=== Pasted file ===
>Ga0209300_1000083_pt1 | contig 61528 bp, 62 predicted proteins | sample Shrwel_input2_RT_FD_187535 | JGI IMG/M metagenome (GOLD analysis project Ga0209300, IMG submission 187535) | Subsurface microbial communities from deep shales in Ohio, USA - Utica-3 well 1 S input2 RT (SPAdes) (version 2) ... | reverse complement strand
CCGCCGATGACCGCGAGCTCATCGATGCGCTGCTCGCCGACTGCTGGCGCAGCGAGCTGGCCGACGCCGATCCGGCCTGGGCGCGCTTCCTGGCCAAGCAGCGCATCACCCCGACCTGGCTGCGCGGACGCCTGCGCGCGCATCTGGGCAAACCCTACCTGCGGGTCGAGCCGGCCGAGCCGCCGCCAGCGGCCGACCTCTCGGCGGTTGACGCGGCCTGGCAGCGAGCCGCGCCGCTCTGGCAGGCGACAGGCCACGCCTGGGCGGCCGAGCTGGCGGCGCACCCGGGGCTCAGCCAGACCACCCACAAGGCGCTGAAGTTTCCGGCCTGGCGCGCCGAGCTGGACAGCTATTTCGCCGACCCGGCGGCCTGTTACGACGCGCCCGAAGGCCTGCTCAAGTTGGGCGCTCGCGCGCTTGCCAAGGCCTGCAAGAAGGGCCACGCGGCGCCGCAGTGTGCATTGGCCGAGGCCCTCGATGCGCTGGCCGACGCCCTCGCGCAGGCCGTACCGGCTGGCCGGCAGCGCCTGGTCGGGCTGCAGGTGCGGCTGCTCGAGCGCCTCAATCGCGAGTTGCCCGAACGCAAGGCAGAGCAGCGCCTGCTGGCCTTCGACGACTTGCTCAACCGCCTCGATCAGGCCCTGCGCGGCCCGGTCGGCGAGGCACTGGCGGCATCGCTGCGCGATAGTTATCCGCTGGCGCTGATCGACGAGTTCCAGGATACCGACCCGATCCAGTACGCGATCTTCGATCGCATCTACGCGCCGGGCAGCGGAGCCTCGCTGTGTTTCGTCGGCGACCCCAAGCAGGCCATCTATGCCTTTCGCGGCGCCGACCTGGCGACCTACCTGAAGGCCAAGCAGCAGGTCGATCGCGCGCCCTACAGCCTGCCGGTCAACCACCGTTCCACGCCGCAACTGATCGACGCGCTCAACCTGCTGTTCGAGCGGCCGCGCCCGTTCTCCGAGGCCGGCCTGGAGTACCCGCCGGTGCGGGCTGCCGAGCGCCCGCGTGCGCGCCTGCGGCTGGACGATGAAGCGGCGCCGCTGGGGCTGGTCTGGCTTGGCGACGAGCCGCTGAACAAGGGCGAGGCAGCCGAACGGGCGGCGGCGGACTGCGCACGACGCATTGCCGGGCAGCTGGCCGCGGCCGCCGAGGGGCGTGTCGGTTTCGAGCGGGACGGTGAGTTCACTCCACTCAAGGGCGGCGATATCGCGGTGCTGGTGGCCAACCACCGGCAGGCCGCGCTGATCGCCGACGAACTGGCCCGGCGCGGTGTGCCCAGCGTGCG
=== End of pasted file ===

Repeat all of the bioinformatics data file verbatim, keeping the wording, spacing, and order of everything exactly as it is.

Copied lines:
>Ga0209300_1000083_pt1 | contig 61528 bp, 62 predicted proteins | sample Shrwel_input2_RT_FD_187535 | JGI IMG/M metagenome (GOLD analysis project Ga0209300, IMG submission 187535) | Subsurface microbial communities from deep shales in Ohio, USA - Utica-3 well 1 S input2 RT (SPAdes) (version 2) ... | reverse complement strand
CCGCCGATGACCGCGAGCTCATCGATGCGCTGCTCGCCGACTGCTGGCGCAGCGAGCTGGCCGACGCCGATCCGGCCTGGGCGCGCTTCCTGGCCAAGCAGCGCATCACCCCGACCTGGCTGCGCGGACGCCTGCGCGCGCATCTGGGCAAACCCTACCTGCGGGTCGAGCCGGCCGAGCCGCCGCCAGCGGCCGACCTCTCGGCGGTTGACGCGGCCTGGCAGCGAGCCGCGCCGCTCTGGCAGGCGACAGGCCACGCCTGGGCGGCCGAGCTGGCGGCGCACCCGGGGCTCAGCCAGACCACCCACAAGGCGCTGAAGTTTCCGGCCTGGCGCGCCGAGCTGGACAGCTATTTCGCCGACCCGGCGGCCTGTTACGACGCGCCCGAAGGCCTGCTCAAGTTGGGCGCTCGCGCGCTTGCCAAGGCCTGCAAGAAGGGCCACGCGGCGCCGCAGTGTGCATTGGCCGAGGCCCTCGATGCGCTGGCCGACGCCCTCGCGCAGGCCGTACCGGCTGGCCGGCAGCGCCTGGTCGGGCTGCAGGTGCGGCTGCTCGAGCGCCTCAATCGCGAGTTGCCCGAACGCAAGGCAGAGCAGCGCCTGCTGGCCTTCGACGACTTGCTCAACCGCCTCGATCAGGCCCTGCGCGGCCCGGTCGGCGAGGCACTGGCGGCATCGCTGCGCGATAGTTATCCGCTGGCGCTGATCGACGAGTTCCAGGATACCGACCCGATCCAGTACGCGATCTTCGATCGCATCTACGCGCCGGGCAGCGGAGCCTCGCTGTGTTTCGTCGGCGACCCCAAGCAGGCCATCTATGCCTTTCGCGGCGCCGACCTGGCGACCTACCTGAAGGCCAAGCAGCAGGTCGATCGCGCGCCCTACAGCCTGCCGGTCAACCACCGTTCCACGCCGCAACTGATCGACGCGCTCAACCTGCTGTTCGAGCGGCCGCGCCCGTTCTCCGAGGCCGGCCTGGAGTACCCGCCGGTGCGGGCTGCCGAGCGCCCGCGTGCGCGCCTGCGGCTGGACGATGAAGCGGCGCCGCTGGGGCTGGTCTGGCTTGGCGACGAGCCGCTGAACAAGGGCGAGGCAGCCGAACGGGCGGCGGCGGACTGCGCACGACGCATTGCCGGGCAGCTGGCCGCGGCCGCCGAGGGGCGTGTCGGTTTCGAGCGGGACGGTGAGTTCACTCCACTCAAGGGCGGCGATATCGCGGTGCTGGTGGCCAACCACCGGCAGGCCGCGCTGATCGCCGACGAACTGGCCCGGCGCGGTGTGCCCAGCGTGCG